Dr. Robert B. Cialdini
Robert B. Cialdini, Ph.D. is a social psychologist who is currently
a Regents’ Professor of Psychology and a W.P. Carey Distinguished
Professor of Marketing at Arizona State University where he has also
been named Distinguished Graduate Research Professor. He is
an internationally respected expert in the fields of persuasion, social
influence, compliance, negotiation, and social norms.
His books Influence: Science and Practice and Influence: The Psychology of Persuasion are the result of years of study into the reasons that people comply with requests in business and other settings. Together, they have sold over a million copies and have been translated into twenty languages and consistently rank within the top one half of one percent of books sold on Amazon.com. Influence has been listed on the New York Times Business Best Seller List. Fortune Magazine lists Influence in their “75 Smartest Business Books”.
In the field of influence and persuasion, Bob is the most cited social psychologist in the world today.
Bob is President of Influence At Work, an international consulting, strategic planning, and training organization based on the Six Principles of Influence.
His clients include such organizations as Advanta, IBM, Washington Mutual Group of Funds, Coca-Cola, KPMG, AstraZeneca, Ericsson, Kodak, Merrill Lynch, Nationwide Insurance, Pfizer, Northern Trust, Prudential Financial, Mayo Clinic, Glaxo Wellcome, Harvard University Kennedy School, The Weather Channel (United States), United States Department of Justice, NATO, Microsoft, and Charles Schwab Corp.
Bob is best known for his popular book on persuasion and marketing, Influence: The Psychology of Persuasion. His book has also been published as a textbook under the title Influence: Science and Practice. In writing the book, he spent three years going “undercover” applying for jobs and training at used car dealerships, fund-raising organizations, telemarketing firms, and the like, observing real-life situations of persuasion. The book also reviews many of the most important theories and experiments in social psychology. Harvard Business Review lists his research in “Breakthrough Ideas for Today’s Business Agenda”.
Bob defines six “Weapons of influence”:
- Reciprocation – People tend to return a favor. Thus, the
pervasiveness of free samples in marketing. In his conferences, he often
uses the example of Ethiopia providing thousands of dollars in
humanitarian aid to Mexico just after the 1985 earthquake, despite
Ethiopia suffering from a crippling famine and civil war at the time.
Ethiopia had been reciprocating for the diplomatic support Mexico
provided when Italy invaded Ethiopia in 1937.
- Commitment and Consistency – If people commit, verbally or in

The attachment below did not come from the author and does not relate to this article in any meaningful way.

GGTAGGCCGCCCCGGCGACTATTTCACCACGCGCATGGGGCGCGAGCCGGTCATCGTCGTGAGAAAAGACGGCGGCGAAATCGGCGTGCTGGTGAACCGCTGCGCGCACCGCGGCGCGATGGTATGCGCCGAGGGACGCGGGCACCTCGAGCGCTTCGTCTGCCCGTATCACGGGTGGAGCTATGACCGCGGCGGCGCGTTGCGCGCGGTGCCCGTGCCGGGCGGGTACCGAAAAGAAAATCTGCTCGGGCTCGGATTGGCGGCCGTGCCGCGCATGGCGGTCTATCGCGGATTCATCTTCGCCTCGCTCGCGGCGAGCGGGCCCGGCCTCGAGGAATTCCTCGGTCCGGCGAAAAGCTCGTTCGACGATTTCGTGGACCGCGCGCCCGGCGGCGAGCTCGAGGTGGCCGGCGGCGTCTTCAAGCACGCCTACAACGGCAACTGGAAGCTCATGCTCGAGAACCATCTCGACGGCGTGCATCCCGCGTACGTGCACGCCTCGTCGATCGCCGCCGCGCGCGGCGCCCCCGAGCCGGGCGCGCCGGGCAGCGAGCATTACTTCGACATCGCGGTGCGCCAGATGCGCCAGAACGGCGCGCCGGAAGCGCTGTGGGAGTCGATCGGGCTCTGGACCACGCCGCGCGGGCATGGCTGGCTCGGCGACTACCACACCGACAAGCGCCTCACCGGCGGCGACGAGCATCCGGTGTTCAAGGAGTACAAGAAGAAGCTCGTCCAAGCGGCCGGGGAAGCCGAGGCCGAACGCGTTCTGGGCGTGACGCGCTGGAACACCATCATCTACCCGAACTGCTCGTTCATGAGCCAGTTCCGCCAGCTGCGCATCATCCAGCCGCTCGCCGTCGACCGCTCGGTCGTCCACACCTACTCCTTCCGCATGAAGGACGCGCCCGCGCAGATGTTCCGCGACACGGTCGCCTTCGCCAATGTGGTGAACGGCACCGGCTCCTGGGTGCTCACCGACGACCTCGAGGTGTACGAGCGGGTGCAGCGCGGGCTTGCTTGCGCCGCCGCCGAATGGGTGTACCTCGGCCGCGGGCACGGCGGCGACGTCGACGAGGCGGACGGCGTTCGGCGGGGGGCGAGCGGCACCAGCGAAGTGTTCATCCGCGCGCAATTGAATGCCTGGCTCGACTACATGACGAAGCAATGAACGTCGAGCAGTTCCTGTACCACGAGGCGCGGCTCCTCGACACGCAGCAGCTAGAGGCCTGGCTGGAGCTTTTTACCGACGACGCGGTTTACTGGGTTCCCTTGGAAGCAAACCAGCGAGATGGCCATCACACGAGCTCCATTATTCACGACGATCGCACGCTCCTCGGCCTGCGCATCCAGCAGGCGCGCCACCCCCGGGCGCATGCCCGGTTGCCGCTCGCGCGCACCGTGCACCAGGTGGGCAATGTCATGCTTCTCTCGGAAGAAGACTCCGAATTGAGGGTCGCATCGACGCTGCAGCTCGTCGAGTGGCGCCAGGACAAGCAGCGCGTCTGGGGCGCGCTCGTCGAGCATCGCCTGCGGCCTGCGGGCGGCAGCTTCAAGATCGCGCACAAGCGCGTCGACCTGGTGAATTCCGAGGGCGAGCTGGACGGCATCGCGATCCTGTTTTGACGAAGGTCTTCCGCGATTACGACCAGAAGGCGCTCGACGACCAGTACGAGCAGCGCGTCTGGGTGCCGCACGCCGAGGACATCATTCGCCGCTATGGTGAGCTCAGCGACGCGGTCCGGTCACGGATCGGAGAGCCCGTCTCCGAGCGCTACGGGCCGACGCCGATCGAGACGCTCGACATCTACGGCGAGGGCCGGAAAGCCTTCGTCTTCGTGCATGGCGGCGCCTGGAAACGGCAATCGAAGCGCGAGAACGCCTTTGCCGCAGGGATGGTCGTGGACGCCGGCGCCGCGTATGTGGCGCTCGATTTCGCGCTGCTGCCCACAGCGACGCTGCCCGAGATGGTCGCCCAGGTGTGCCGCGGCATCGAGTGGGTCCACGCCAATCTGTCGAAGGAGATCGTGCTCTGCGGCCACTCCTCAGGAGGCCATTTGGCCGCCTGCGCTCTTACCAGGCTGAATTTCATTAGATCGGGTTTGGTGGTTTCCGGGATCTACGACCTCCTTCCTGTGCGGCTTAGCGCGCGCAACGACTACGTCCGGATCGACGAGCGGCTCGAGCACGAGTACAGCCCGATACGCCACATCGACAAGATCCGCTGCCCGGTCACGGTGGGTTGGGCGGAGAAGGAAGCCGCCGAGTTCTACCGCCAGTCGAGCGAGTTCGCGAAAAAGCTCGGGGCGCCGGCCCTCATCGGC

writing, to an idea or goal, they are more likely to honor that
commitment. Even if the original incentive or motivation is removed
after they have already agreed, they will continue to honor the
agreement. For example, in car sales, suddenly raising the price at the
last moment works because the buyer has already decided to
Social Proof – People will do things that they see other people
are doing. For example, in one experiment, one or more confederates
would look up into the sky; bystanders would then look up into the sky
to see what they were seeing. At one point this experiment aborted, as
so many people were looking up that they stopped traffic.
Authority – People will tend to obey authority figures, even if
they are asked to perform objectionable acts. He cites incidents,
such as the Milgram experiments in the early 1960s and the My Lai
- Liking – People are easily persuaded by other people that they
like. He cites the marketing of Tupperware in what might now be
called viral marketing. People were more likely to buy if they liked the
person selling it to them. Some of the many biases favoring more
attractive people are discussed.
- Scarcity – Perceived scarcity will generate demand. For example, saying offers are available for a “limited time only” encourages sales.
Bob earned his B.S. in Psychology at the University of Wisconsin in 1967 and his Ph.D. in Social Psychology at the University of North Carolina in 1970. He was made Fellow of the American Psychological Society in 1997. He was the Recipient of the Distinguished Scientific Achievement Award from the Society of Consumer Psychology in 2000. He was made Fellow of the American Psychological Association, Division 23, in 2002. He was made Fellow of the American Psychological Association, Division 8, in 2003.
He was the Recipient of the Peitho Prize for Distinguished Contributions to the Science of Social Influence from the Editorial Board of Social Influence in 2006. He was the Recipient of the Distinguished Member Award for Outstanding Contributions to the Field of Psychology from Psi Chi: The National Honors Society in Psychology in 2006. He was the Recipient of the Donald T. Campbell Award for Distinguished Contributions in Social Psychology from the Society of Personality and Social Psychology in 2006.
Watch Bob present some information about influence.